"It would be some consolation for the feebleness of our selves and our works if all things should perish as slowly as they come into being; but as it is, increases are of sluggish growth, but the way to ruin is rapid." Lucius Anneaus Seneca, Letters to Lucilius, n. 91

The Seneca Book by Ugo Bardi




Springer: The Frontiers Collection

The Seneca Effect

Why Growth is Slow but Collapse is Rapid

Authors: Bardi, Ugo

Presents wisdom from an ancient Roman Philosopher that you can use today. Explains why technological progress may not prevent societal collapse. Provides a true systems perspective on the widespread phenomenon of collapse. Highlights principles to help us manage, rather than be managed by, the greatest challenges of our times.
The essence of this book can be found in a line written by the ancient Roman Stoic Philosopher Lucius Annaeus Seneca: "Fortune is of sluggish growth, but ruin is rapid". This sentence summarizes the features of the phenomenon that we call "collapse," which is typically sudden and often unexpected, like the proverbial "house of cards." But why are such collapses so common, and what generates them? Several books have been published on the subject, including the well known "Collapse" by Jared Diamond (2005), "The collapse of complex societies" by Joseph Tainter (1998) and "The Tipping Point," by Malcom Gladwell (2000). Why The Seneca Effect?
This book is an ambitious attempt to pull these various strands together by describing collapse from a multi-disciplinary viewpoint. The reader will discover how collapse is a collective phenomenon that occurs in what we call today "complex systems," with a special emphasis on system dynamics and the concept of "feedback." From this foundation, Bardi applies the theory to real-world systems, from the mechanics of fracture and the collapse of large structures to financial collapses, famines and population collapses, the fall of entire civilzations, and the most dreadful collapse we can imagine: that of the planetary ecosystem generated by overexploitation and climate change. The final objective of the book is to describe a conclusion that the ancient stoic philosophers had already discovered long ago, but that modern system science has rediscovered today. If you want to avoid collapse you need to embrace change, not fight it. Neither a book about doom and gloom nor a cornucopianist's dream, The Seneca Effect goes to the heart of the challenges that we are facing today, helping us to manage our future rather than be managed by it.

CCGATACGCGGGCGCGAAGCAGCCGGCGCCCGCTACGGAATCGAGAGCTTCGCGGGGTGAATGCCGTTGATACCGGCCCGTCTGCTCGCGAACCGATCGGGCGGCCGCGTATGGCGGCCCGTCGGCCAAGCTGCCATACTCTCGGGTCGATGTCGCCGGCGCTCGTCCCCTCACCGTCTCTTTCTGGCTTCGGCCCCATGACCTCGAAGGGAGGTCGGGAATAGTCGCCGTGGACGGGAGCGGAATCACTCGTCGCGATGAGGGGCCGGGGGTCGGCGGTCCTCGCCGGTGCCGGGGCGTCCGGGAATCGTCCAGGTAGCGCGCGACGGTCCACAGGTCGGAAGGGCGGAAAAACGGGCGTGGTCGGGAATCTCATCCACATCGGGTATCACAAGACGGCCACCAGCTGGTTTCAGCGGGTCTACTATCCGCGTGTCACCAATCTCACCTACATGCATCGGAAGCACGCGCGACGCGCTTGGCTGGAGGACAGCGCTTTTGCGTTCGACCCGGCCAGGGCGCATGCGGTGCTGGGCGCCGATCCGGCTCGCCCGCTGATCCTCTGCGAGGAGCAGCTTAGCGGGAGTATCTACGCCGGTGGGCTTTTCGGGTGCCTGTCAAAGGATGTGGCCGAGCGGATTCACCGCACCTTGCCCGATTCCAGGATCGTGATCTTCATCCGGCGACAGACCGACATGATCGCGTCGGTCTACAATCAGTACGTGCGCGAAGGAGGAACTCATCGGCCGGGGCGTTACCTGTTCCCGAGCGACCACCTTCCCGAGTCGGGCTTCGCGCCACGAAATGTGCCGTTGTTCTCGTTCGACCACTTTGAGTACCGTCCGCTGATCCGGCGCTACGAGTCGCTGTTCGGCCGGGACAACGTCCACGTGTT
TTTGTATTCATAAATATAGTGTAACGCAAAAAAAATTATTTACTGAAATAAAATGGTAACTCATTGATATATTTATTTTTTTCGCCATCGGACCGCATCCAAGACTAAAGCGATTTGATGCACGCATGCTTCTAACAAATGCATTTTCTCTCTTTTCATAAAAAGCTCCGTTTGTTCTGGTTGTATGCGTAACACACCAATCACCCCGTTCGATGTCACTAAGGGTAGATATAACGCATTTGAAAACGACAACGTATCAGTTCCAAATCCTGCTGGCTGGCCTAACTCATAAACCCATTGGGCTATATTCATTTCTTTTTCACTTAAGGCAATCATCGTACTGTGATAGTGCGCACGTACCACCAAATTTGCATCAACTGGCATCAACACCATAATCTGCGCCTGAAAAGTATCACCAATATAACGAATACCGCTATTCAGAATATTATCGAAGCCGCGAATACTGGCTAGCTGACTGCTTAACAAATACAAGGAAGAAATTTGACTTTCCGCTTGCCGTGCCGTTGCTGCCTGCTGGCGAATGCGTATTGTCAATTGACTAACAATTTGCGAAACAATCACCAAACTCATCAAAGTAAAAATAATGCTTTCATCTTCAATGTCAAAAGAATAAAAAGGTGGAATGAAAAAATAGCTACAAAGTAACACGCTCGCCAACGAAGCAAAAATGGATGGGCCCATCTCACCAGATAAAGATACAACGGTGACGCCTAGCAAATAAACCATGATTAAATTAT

Wednesday, January 14, 2015

Seneca's pyramids: how fast did the Mayan civilization fall?


Originally published on Cassandra's legacy on Wednesday, January 14, 2015



Monument building cycle of the Mayan civilization. From "Sylvanus G. Morley and George W. Brainerd, The Ancient Maya, Third Edition (Stanford University Press, 1956), page 66.". Courtesy of Diego Mantilla.



Once you give a name to a phenomenon, you can focus your attention on it and learn more and more about it. So, the "Seneca Cliff" idea turns out to be a fruitful one. It tells us that, in several cases, the cycle of exploitation of a natural resource follows a forward skewed curve, where decline is much faster than growth. This is consistent with what the Roman philosopher Lucius Annaeus Seneca wrote: "increases are of sluggish growth, but the way to ruin is rapid." With some mathematical tricks, the result is the following curve:


This curve describes the behavior of several complex systems, including entire civilizations which experienced an abrupt collapse after a long period of relatively slow growth. In my first post on the seneca cliff, I already discussed the collapse of the Mayan Civilization (*)



Here, you can see the the Seneca behavior, although the data for the Maya population density seem to be rather qualitative and uncertain. However, the data that I received recently from Diego Mantilla (see at the beginning of this post) are clear: if you take monument building as a proxy for the wealth of the Mayan civilization, then the collapse was abrupt, surely faster than growth.

Something similar can be said for the ancient Egyptians, although the data for pyramid building are more sparse and uncertain than those for the Maya. Finally, also the Roman civilization appears to have collapsed faster than it grew.

So, the Mayans didn't do better than other civilizations in human history. As other civilizations did, they moved toward their demise by dragging their feet, trying to avoid the unavoidable. They didn't succeed and they didn't realize that opposing the collapse in this way is a classic example of "pushing the levers in the wrong direction". It can only postpone collapse, but in the end makes it more rapid.

Will we do any better than the Mayans? One would hope so, but........





(*) Dunning, N., D. Rue, T. Beach, A. Covich, A. Traverse, 1998, "Human - Environment Interactions in a Tropical Watershed: the Paleoecology of Laguna Tamarindito, Guatemala," Journal of Field Archaeology 25 (1998):139-151.

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